Joe has since written a book and gone on to become a conservative activist and is now, like I said, running for Congress in my district. He’s running against Rep. Marcy Kaptur, a Democratic incumbent, who is serving her 14th term in the House.

Now, I haven’t been following politics much since our move to Ohio a year ago, but one thing I find interesting is that living in this state, and in our previous state of Iowa, we have been afforded a glimpse into the political machinery of our two-party system. Both states are considered battlegrounds. In Iowa, we had the privilege of caucusing in 2008. That was a memorable and exciting experience. That state is still hotly contested. Media outlets in Cedar Rapids and Des Moines, are raking in a lot of money from political ads.

Today, as I drove north from Toledo to Ann Arbor, I saw a billboard that read: “Obama supports Gay Marriage & AbortioGOP billboardn. Do you? Vote Republican” That was the second time in three days I’d seen that billboard. Well, I happen to agree with civil rights and a woman’s right to choose, so I’m not going to vote Republican. But, I liked how it laid out the GOP platform so straightforwardly. It’s so black and white. And so short-sighted.

There is a lot of money being spent in Ohio trying to sway voters to either side. It’s been apparent to me that the Republicans have more money because I’m seeing more ads. During the Olympic coverage on NBC about 3/4 of the ads I saw during the broadcasts I watched were political ads. The Republican ads blasting Obama and trying to unseat Ohio Sen. Sherrod Brown were far more numerous than ads against Republican candidates. It was clear to me that the Democrats are being outspent.

All those emails I’m getting from the Obama campaign telling me so were not lying. Democrats are losing the money race. Just like in Wisconsin a few months ago. There, outside Republican money from wealthy donors like the Koch brothers and Sheldon Adelson, fueled the effort to defeat the campaign to recall Gov. Scott Walker. I have had faith that money could not buy an election. But when Walker retained his seat, I was disheartened. Apparently if voters hear a message often enough, even if the facts are muddled, they will believe the message to be true.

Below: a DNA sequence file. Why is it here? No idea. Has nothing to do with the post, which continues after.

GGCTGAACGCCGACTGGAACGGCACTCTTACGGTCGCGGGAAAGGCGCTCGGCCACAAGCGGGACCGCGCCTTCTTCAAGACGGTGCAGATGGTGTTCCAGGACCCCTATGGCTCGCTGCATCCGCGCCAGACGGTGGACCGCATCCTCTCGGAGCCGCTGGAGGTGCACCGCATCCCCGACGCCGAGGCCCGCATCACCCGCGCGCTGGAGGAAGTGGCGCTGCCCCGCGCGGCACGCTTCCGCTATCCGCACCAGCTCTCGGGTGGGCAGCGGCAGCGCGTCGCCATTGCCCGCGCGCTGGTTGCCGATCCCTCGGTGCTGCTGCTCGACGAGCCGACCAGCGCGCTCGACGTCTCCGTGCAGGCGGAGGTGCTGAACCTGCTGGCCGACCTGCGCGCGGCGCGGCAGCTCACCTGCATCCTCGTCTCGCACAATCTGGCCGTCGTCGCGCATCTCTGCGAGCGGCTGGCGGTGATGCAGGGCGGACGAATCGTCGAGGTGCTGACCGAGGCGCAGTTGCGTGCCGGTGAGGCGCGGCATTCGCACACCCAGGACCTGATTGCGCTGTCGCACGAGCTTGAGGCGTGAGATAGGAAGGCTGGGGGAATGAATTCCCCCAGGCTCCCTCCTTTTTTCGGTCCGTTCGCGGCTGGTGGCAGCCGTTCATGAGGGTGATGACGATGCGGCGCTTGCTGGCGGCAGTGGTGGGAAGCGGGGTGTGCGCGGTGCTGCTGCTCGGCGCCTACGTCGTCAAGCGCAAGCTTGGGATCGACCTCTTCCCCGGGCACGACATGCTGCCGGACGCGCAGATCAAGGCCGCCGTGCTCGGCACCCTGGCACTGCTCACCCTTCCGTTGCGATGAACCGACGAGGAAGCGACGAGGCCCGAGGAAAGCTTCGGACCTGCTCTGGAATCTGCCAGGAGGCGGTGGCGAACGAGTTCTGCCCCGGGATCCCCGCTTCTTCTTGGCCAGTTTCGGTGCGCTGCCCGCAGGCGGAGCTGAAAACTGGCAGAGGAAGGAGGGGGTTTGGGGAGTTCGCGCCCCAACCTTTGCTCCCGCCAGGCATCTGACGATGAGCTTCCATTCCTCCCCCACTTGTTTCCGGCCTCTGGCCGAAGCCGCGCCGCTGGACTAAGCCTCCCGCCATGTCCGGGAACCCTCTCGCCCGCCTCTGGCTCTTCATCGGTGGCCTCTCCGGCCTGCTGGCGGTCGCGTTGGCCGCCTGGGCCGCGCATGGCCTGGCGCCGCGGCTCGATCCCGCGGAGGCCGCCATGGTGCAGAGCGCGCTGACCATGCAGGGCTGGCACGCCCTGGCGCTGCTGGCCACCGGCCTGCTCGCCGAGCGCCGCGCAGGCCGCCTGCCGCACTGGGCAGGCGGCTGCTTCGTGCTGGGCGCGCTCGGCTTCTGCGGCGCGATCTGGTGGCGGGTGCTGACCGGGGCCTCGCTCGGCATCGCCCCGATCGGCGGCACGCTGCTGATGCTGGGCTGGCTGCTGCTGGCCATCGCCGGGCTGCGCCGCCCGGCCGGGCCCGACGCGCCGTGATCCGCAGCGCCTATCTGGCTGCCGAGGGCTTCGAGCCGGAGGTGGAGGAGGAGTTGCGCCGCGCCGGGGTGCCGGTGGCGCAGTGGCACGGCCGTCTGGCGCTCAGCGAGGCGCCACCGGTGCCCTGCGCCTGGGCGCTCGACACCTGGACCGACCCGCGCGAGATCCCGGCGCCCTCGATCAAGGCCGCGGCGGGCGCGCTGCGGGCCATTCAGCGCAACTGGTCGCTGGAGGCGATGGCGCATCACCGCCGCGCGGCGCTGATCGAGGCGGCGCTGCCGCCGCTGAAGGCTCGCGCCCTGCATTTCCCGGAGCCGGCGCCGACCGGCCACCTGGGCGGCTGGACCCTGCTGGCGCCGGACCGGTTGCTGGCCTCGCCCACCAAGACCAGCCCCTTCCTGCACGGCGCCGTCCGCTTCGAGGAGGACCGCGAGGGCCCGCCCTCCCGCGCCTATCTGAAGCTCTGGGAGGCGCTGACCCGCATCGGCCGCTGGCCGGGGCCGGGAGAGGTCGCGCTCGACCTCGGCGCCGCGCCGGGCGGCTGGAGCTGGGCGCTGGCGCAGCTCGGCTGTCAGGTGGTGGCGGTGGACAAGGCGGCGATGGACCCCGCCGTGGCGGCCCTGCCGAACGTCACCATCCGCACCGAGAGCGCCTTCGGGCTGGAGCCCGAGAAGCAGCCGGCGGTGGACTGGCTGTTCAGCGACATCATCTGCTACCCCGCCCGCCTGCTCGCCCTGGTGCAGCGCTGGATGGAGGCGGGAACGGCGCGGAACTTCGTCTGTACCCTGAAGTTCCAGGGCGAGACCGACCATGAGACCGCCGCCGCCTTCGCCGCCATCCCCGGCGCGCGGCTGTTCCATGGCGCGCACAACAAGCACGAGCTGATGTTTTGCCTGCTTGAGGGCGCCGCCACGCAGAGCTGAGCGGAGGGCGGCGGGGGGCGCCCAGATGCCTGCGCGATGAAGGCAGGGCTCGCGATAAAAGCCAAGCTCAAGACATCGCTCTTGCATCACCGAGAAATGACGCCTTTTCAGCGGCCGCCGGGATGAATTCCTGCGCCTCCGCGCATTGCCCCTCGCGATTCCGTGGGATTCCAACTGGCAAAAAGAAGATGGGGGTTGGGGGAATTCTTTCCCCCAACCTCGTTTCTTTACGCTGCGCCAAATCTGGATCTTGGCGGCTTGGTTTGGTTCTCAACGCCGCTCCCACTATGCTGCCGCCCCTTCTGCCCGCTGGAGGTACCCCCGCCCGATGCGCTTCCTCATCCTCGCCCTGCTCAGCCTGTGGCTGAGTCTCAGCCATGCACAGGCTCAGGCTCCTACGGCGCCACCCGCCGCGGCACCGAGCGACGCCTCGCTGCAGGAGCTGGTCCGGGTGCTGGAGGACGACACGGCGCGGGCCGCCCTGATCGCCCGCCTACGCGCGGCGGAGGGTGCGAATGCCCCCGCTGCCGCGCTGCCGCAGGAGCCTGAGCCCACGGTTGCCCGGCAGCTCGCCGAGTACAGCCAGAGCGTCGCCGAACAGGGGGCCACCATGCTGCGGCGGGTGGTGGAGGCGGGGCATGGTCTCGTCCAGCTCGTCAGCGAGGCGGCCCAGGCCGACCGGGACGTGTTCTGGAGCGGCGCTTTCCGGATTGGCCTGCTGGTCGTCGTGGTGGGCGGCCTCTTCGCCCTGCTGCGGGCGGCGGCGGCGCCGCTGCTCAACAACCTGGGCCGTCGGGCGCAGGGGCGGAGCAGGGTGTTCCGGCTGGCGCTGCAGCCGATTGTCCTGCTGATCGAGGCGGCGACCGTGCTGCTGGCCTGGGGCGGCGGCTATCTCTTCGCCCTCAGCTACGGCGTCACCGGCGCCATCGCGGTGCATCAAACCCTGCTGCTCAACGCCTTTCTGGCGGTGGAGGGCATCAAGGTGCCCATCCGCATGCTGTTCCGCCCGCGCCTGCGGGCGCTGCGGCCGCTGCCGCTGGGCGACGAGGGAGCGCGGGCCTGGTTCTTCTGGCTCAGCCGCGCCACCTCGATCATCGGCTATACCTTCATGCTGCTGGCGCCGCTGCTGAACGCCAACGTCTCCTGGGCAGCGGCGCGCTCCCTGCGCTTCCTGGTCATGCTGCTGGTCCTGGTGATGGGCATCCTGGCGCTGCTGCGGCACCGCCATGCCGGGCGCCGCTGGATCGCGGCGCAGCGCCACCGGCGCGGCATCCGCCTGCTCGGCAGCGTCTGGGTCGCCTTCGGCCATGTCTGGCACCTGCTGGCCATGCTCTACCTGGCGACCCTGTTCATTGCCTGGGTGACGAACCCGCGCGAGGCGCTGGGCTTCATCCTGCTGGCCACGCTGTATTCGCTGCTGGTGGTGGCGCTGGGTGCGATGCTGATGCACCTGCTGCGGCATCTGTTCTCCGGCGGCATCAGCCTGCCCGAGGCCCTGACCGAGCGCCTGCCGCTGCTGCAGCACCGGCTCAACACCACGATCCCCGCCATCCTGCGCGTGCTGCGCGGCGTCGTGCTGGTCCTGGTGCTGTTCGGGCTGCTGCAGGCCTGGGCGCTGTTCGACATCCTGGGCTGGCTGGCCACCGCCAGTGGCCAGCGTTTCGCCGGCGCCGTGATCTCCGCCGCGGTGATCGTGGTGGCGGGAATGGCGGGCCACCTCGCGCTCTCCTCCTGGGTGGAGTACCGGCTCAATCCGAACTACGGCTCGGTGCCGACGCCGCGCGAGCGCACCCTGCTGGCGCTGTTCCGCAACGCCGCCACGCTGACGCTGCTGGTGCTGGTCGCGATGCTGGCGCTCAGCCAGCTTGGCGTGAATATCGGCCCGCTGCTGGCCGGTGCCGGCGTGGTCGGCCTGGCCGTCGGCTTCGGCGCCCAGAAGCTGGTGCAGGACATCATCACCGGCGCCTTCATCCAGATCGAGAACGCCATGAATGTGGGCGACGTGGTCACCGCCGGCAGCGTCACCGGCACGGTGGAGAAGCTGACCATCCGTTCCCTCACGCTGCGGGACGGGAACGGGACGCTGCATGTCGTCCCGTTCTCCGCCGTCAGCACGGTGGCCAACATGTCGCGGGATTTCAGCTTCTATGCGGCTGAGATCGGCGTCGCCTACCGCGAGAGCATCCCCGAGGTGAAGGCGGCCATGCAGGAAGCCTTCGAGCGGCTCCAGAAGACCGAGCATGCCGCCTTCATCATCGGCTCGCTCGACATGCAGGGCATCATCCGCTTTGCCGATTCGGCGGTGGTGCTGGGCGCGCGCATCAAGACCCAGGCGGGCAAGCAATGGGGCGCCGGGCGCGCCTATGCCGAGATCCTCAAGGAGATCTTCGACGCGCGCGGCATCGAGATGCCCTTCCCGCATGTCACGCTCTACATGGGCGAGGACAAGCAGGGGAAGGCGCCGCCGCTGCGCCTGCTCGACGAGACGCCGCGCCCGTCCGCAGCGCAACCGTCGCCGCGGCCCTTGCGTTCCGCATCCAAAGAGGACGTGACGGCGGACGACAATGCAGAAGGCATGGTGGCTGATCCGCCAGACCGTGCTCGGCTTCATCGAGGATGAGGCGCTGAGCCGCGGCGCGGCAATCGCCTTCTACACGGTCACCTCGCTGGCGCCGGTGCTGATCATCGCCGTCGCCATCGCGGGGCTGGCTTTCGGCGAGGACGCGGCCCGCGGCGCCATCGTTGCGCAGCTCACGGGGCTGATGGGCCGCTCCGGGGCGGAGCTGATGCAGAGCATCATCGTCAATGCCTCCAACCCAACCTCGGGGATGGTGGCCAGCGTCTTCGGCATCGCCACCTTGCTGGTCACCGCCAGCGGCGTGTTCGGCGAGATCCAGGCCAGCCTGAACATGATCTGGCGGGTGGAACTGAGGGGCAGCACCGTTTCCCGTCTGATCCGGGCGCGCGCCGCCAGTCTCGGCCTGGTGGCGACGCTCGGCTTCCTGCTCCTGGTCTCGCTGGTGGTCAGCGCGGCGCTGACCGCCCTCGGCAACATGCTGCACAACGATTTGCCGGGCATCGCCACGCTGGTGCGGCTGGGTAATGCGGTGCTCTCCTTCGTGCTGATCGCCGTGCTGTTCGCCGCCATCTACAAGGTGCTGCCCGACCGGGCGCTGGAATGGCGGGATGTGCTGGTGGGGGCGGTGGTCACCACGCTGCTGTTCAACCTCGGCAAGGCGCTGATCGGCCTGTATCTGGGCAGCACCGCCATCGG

And all that money now — including $10 million from Adelson — is going toward ads, like the billboards I saw around town.

When we lived in San Francisco, we saw a few very interesting political upheavals, including the recall of Gov. Gray Davis that put Arnold “The Terminator” Schwarzenegger in the governor’s seat. It was the first successful recall of a California elected official. And it opened up a whole new can of worms for that state. We watched California’s state government take a free fall from dysfunctional to non-functional, and then we packed up and moved to Iowa.

And now, living in the battleground of Ohio, I feel like my vote really counts. My  neighbor, unmoved by neither Obama nor Romney, disclosed she might not vote in this election. I can’t think of a worse outcome than that. And think of all that money wasted!

A Midwest Childhood

A Midwest Childhood

For my two boys (and their friends), living their early lives in the Midwest has given them the opportunity to explore their environments without the hassle of busy streets and shady characters roaming around. They live a relatively happy and carefree existence.

Transporting Myself

As I’ve moved eastward, I’ve become more suburban. Though I still consider myself a city girl, loving the amenities of urban life, I do admit the suburbs have some benefits, especially when kids are in the picture.

Today I came across a blog dedicated to researching and writing about smart transit. It got me thinking about my own progression from living in San Francisco using mostly my feet, bicycle and relatively reliable public transit for getting around to living in a suburb of a post-industrial Midwestern city where the garage doors go up, the cars go in and the garage doors go down. Now I drive every day. I have to make it a point not to drive to run errands, though it is hard to do when surrounded by sprawl. In San Francisco I rarely left my neighborhood except to go to work.